Ok, so socializing. Often it is social pressure that gets many people started on cigarettes in the first place, and for some reason, smokers do seem more comfortable when others around them are also smoking (it lessens the guilt), but the problem can be resolved by persuading those around you to stop smoking too, or simply stick with the non-smokers when your smoking friends light up.

So are cigarettes a useful distraction? They do give someone an excuse to take a break from whatever they are doing, but there are so many other ways to do this. Go for a walk around the block. Go make yourself a cup of coffee. Phone your mother and say "hi". This is how non-smokers take a break from things.

And do cigarettes give you a feeling of satisfaction? This is where the addiction comes in, and this is also one of the core misunderstandings about nicotine. It is true to say that one can get addicted to nicotine very quickly indeed, but what you don't often hear is that the withdrawal symptoms are so mild that many people hardly notice them. Essentially it feels like very mild hunger, and you are largely over it after about five days, and totally over it after three weeks. What smokers tend to do is to play-up these effects to justify themselves lighting-up again, where in reality it is the other perceived benefits that are their motivation.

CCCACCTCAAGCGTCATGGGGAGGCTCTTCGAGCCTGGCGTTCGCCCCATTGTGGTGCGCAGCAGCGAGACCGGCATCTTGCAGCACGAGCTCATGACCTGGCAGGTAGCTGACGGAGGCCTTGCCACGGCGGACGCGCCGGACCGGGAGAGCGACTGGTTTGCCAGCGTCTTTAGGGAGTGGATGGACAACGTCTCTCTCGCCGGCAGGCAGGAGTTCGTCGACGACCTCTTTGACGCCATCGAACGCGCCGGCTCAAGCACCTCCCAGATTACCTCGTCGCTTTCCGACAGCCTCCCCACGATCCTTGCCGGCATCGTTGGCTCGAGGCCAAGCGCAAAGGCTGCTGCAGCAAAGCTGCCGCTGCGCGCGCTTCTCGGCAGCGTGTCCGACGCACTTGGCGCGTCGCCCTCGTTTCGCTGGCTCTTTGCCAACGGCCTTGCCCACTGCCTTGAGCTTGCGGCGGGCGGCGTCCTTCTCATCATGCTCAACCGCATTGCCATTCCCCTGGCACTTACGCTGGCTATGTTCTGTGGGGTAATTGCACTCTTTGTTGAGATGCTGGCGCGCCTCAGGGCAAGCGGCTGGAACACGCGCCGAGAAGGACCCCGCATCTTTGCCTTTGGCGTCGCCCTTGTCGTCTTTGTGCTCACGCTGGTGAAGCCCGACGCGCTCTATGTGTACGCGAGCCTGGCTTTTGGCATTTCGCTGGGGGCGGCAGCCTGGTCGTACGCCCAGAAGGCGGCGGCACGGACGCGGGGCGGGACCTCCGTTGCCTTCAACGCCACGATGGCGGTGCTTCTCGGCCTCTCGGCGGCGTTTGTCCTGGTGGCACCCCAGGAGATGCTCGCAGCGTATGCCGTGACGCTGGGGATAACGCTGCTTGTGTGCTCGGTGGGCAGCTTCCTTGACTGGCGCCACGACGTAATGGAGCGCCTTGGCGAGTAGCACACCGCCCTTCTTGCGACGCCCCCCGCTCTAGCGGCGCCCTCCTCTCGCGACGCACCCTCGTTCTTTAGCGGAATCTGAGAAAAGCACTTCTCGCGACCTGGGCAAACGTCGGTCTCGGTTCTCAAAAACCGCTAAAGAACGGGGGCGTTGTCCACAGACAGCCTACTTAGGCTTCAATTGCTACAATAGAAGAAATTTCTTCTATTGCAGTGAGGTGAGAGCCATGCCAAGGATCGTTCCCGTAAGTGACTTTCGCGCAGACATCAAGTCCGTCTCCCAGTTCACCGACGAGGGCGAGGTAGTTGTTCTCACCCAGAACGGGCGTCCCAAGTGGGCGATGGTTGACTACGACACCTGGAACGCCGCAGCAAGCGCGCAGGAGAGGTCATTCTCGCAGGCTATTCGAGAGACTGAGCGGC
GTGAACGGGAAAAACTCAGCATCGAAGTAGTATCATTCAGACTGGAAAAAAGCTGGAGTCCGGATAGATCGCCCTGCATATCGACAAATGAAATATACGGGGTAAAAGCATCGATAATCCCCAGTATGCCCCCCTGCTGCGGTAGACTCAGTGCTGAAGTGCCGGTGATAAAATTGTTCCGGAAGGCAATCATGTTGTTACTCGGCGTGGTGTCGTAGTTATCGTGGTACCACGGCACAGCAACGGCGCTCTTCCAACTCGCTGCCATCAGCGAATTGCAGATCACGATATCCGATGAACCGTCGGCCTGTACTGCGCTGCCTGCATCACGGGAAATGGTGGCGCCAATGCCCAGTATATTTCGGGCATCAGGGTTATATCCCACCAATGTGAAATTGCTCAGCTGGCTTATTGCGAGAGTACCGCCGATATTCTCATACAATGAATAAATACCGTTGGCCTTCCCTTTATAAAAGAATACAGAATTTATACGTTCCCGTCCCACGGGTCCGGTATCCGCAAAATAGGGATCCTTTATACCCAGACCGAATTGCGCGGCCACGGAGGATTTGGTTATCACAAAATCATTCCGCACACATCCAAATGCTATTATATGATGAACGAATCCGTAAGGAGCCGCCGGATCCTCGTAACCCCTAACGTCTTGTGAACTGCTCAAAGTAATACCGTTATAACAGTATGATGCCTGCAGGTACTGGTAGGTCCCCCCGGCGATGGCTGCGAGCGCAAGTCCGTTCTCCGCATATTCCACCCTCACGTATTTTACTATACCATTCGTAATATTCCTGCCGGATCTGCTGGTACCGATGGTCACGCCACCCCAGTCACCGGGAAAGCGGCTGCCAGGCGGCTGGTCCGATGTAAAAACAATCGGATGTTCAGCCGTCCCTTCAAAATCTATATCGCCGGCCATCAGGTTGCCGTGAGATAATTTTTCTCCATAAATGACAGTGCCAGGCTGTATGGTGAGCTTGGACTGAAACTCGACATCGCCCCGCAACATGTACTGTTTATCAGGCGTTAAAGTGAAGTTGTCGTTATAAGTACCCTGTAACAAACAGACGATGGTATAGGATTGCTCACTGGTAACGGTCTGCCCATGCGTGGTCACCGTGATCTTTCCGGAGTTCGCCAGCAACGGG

The irony is that when a smoker understands these things, when they understand what is going on in their own heads, they can often stop smoking effortlessly, without regret, enjoying their new-found freedom from the poison.

The anti-smoking lobby really needs to start spending their advertising dollars on demolishing the positives, rather than highlighting the negatives. Only then will people see cigarettes for what they really are.

If you smoke, or if you would like to understand more about smoking, I strongly suggest that you read Alan Carr's Easy Way to Stop Smoking. It is the only book I have seen which takes this approach to persuading people to quit.

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What non-smokers don't know about cigarettes | 197 comments (177 topical, 20 editorial, 0 hidden)
your forgetting the role of "self medication& (4.66 / 9) (#3)